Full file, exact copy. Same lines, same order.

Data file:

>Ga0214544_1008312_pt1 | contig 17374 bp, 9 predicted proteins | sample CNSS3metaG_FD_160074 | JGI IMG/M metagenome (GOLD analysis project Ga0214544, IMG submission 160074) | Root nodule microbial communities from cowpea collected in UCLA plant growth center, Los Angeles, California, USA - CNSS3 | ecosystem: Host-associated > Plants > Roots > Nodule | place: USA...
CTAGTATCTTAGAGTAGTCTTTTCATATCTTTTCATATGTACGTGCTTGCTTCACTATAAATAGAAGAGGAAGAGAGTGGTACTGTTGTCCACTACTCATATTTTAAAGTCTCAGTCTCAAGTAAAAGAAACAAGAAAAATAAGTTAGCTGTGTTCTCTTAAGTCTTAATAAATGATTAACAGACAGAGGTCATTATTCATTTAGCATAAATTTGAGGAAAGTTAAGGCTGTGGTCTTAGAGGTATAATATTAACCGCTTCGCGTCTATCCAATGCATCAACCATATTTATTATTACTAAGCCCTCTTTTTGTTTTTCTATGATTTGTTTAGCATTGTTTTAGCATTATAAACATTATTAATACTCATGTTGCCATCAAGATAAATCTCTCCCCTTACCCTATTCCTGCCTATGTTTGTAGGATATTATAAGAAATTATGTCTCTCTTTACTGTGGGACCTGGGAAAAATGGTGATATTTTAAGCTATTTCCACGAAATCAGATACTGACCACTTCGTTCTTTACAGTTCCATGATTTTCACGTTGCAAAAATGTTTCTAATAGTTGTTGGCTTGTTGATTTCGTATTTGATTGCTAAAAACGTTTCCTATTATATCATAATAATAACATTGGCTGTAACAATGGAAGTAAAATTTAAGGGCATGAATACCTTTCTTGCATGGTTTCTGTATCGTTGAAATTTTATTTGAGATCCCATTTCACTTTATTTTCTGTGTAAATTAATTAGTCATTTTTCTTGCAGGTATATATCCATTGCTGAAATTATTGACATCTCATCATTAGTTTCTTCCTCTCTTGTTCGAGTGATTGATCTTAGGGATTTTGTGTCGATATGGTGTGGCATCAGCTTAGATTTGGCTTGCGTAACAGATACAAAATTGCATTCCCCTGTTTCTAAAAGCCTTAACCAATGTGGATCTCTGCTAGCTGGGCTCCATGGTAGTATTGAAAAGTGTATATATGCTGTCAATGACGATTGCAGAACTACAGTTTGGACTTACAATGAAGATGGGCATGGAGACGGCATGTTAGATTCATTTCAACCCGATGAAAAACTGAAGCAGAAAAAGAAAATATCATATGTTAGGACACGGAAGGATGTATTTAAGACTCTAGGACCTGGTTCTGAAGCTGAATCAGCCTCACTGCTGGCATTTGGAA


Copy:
>Ga0214544_1008312_pt1 | contig 17374 bp, 9 predicted proteins | sample CNSS3metaG_FD_160074 | JGI IMG/M metagenome (GOLD analysis project Ga0214544, IMG submission 160074) | Root nodule microbial communities from cowpea collected in UCLA plant growth center, Los Angeles, California, USA - CNSS3 | ecosystem: Host-associated > Plants > Roots > Nodule | place: USA...
CTAGTATCTTAGAGTAGTCTTTTCATATCTTTTCATATGTACGTGCTTGCTTCACTATAAATAGAAGAGGAAGAGAGTGGTACTGTTGTCCACTACTCATATTTTAAAGTCTCAGTCTCAAGTAAAAGAAACAAGAAAAATAAGTTAGCTGTGTTCTCTTAAGTCTTAATAAATGATTAACAGACAGAGGTCATTATTCATTTAGCATAAATTTGAGGAAAGTTAAGGCTGTGGTCTTAGAGGTATAATATTAACCGCTTCGCGTCTATCCAATGCATCAACCATATTTATTATTACTAAGCCCTCTTTTTGTTTTTCTATGATTTGTTTAGCATTGTTTTAGCATTATAAACATTATTAATACTCATGTTGCCATCAAGATAAATCTCTCCCCTTACCCTATTCCTGCCTATGTTTGTAGGATATTATAAGAAATTATGTCTCTCTTTACTGTGGGACCTGGGAAAAATGGTGATATTTTAAGCTATTTCCACGAAATCAGATACTGACCACTTCGTTCTTTACAGTTCCATGATTTTCACGTTGCAAAAATGTTTCTAATAGTTGTTGGCTTGTTGATTTCGTATTTGATTGCTAAAAACGTTTCCTATTATATCATAATAATAACATTGGCTGTAACAATGGAAGTAAAATTTAAGGGCATGAATACCTTTCTTGCATGGTTTCTGTATCGTTGAAATTTTATTTGAGATCCCATTTCACTTTATTTTCTGTGTAAATTAATTAGTCATTTTTCTTGCAGGTATATATCCATTGCTGAAATTATTGACATCTCATCATTAGTTTCTTCCTCTCTTGTTCGAGTGATTGATCTTAGGGATTTTGTGTCGATATGGTGTGGCATCAGCTTAGATTTGGCTTGCGTAACAGATACAAAATTGCATTCCCCTGTTTCTAAAAGCCTTAACCAATGTGGATCTCTGCTAGCTGGGCTCCATGGTAGTATTGAAAAGTGTATATATGCTGTCAATGACGATTGCAGAACTACAGTTTGGACTTACAATGAAGATGGGCATGGAGACGGCATGTTAGATTCATTTCAACCCGATGAAAAACTGAAGCAGAAAAAGAAAATATCATATGTTAGGACACGGAAGGATGTATTTAAGACTCTAGGACCTGGTTCTGAAGCTGAATCAGCCTCACTGCTGGCATTTGGAA